I was a little nervous about attending USC and UCLA's joint annual Transmedia Hollywood Conference, whose focus this year was on how social media and storytelling are changing the face of digital marketing and philanthropy. Sure, I'm interested in web entertainment, but am I eight-hours-of-panels interested? I didn't want to fall asleep and embarrass myself. Especially not wearing a press pass.
The minute the moderator introduced the panelists to the packed UCLA auditorium by means of video clips and more humorous slides, I knew we were in good hands. For the rest of the day, the audience of professors, students, movie studio execs, digital consultants, filmmakers and I were treated to a fast paced crash course on how the companies and technologies we interact with every day are transforming the way they market and how that affects us as consumers and as potential employees. Who knew your Instagram account might be part of your next job application? Or that MTV's 16 and Pregnant is acting as a vehicle for social change and was pitched as such?
One interesting revelation of the panel that's been happening all around us but I hadn't quite identified was that millennials, a general term used for the generation born between around the early 80s and the millennium, are ushering in the Era of the Image. Facebook is passe. Their parents are on it.
"The introduction of Pinterest and Instagram changed the trend from saying what you're doing to showing what you're doing," explained Rachel Tipograph, director of global digital & social media at Gap. To put this image explosion into perspective, ten percent of all traceable images ever were created in 2012. Now that consumers are eating pics like candy, companies can't afford to sink millions into a photo shoot that only gets them eight images for the season. They have to have massive amounts of their product featured in low budget viral images with links but no logo.
Another topic that put a current trend in historical perspective was one panel's focus on the shift of most social action movements from the courtyards of universities to the conference rooms of corporations. "Baby boomers were out in the streets expressing their discontent," said the head of the producers program at UCLA Film School, Denise Mann, who co-founded the conference with professor Henry Jenkins of USC. "Today's activists see themselves as insiders, business professionals using social media and crowdsourcing to bring people to their cause."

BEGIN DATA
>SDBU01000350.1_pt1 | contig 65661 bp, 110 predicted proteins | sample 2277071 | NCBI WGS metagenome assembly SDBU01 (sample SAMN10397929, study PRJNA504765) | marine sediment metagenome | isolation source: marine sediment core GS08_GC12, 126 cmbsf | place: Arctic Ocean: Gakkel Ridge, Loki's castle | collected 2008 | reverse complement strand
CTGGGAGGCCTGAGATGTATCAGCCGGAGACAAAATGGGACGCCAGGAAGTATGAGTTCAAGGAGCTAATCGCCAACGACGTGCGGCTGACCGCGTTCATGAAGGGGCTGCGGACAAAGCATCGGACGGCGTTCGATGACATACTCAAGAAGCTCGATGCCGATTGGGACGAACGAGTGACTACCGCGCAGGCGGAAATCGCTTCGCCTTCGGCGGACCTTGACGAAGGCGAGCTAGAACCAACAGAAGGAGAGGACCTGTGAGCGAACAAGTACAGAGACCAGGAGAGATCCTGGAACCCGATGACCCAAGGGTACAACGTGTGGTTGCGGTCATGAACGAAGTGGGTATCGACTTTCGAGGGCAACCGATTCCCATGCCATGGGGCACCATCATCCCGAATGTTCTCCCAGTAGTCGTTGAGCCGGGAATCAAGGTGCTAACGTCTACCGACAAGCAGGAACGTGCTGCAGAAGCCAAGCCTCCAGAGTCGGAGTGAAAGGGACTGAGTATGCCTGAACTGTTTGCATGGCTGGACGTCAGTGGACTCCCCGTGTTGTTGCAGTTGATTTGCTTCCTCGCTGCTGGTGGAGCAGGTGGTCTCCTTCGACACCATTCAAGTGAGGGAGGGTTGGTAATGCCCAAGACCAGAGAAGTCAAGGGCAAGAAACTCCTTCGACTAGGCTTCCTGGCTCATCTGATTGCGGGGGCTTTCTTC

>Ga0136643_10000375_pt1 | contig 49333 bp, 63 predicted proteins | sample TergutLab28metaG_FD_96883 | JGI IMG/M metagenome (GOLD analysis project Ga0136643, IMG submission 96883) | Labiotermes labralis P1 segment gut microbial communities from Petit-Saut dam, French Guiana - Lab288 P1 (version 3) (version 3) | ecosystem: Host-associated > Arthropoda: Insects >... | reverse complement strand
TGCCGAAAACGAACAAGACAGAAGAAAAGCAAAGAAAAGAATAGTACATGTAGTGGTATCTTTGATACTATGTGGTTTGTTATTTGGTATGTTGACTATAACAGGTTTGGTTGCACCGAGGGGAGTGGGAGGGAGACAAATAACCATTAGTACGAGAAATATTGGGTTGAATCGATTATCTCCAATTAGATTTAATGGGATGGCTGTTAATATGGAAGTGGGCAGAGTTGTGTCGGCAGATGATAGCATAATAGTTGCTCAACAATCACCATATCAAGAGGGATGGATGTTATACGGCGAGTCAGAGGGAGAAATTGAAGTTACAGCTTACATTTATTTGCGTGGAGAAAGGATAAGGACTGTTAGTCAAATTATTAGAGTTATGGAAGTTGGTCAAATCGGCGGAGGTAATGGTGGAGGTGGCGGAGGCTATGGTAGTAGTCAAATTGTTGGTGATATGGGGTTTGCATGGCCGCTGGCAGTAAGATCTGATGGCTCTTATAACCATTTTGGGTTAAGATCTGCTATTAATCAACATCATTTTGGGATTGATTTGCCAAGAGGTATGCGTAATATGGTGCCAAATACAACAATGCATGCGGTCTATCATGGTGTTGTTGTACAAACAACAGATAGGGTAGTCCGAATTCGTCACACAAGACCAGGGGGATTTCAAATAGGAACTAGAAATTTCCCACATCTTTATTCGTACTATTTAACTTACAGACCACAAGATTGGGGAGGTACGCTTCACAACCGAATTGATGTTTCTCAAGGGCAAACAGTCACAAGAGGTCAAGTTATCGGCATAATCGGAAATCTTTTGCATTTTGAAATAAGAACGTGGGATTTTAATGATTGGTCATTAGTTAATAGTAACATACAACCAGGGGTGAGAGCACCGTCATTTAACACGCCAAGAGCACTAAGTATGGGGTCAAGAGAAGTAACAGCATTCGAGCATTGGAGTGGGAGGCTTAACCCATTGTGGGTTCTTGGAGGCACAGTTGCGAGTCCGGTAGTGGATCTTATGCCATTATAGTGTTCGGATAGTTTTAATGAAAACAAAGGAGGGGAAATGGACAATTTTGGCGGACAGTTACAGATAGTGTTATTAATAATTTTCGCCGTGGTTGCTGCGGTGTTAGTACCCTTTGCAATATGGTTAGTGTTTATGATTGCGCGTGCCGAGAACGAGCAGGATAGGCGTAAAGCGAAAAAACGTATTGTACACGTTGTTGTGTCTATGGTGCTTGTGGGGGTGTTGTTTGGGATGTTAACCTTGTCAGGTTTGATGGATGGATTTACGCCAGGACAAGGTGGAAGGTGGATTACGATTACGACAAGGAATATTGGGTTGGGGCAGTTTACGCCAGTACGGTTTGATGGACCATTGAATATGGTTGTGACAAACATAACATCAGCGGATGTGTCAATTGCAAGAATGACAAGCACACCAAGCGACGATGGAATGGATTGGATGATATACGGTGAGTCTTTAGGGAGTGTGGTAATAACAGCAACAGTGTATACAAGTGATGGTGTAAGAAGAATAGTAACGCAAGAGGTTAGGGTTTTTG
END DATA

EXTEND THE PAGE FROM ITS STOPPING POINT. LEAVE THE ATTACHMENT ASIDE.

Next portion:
One such modern activist is Rob Schuham, who participated in the panel "Revolutionary Advertising: Creating Social Movements." Schuham worked at several major ad companies, marketing things like packaged food, until his child told him he hated marketing because it didn't do anything for the world and only hurt people. This inspired Schuham to start Fearless Revolution, a consulting company dedicated to working with global industries to help them capitalize on being true advocates for the health and well being of their consumers and the world. He also founded COMMON, a social venture capital company that encourages entrepreneurs to develop enterprises that help address social issues.
Schuham's panel advocated sustainable development hero L. Hunter Lovin's idea that "hypocrisy is good." If brands that deliver harmful products to the world choose to do good as well, no matter how contradictory this is to their main mission, it still adds good to the world.
In true fashion of a world renowned university, the speakers on the later panel "Transmedia for a Change" challenged this idea. Is it really OK for KFC to promise to donate $1 to diabetes research for every meal a person purchases with a 800 calorie Mega Pepsi including 56 spoonful's of sugar? Is it really a better world when no one knows a GAP ad is a GAP ad because it's on Instagram?
"If saving the world isn't fun, who's gonna do it," Schuham challenged the audience. "You can't make a brand famous by being boring, so the two can go hand in hand." This comment resonated later in the afternoon when the topic of how much education content creators can pack into a piece of entertainment and still grab the amount of audience that's going to affect change. 16 and Pregnant was conceived by MTV executive Lauren Dolgen as advocacy television for teens. Where cheesy after school specials talked down to their eye-rolling audiences, Dolgen hoped to draw in a broad audience with the entertainment factor, then feature the reality of what these decisions can mean.
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Panelist Katie Elmore Mota, CEO of PRAJNA Productions, a film company dedicated to telling stories with social relevance, hopes to do the same with their new CW-esque soapy web series East Los High. The storylines focus on a group of students in a lower income area dealing with issues of sex, drugs, poverty and violence. It seems like a teen soap, but if you're asking yourself the same questions as the characters on the show, their choices and the consequences can be enlightening. "You've got to pull your audience in and then you can figure out how to interact with them," said Mota during her panel. "You never lose the importance of good stories. Its gotta be about 75 percent entertainment, 25 percent education if you really want to reach people".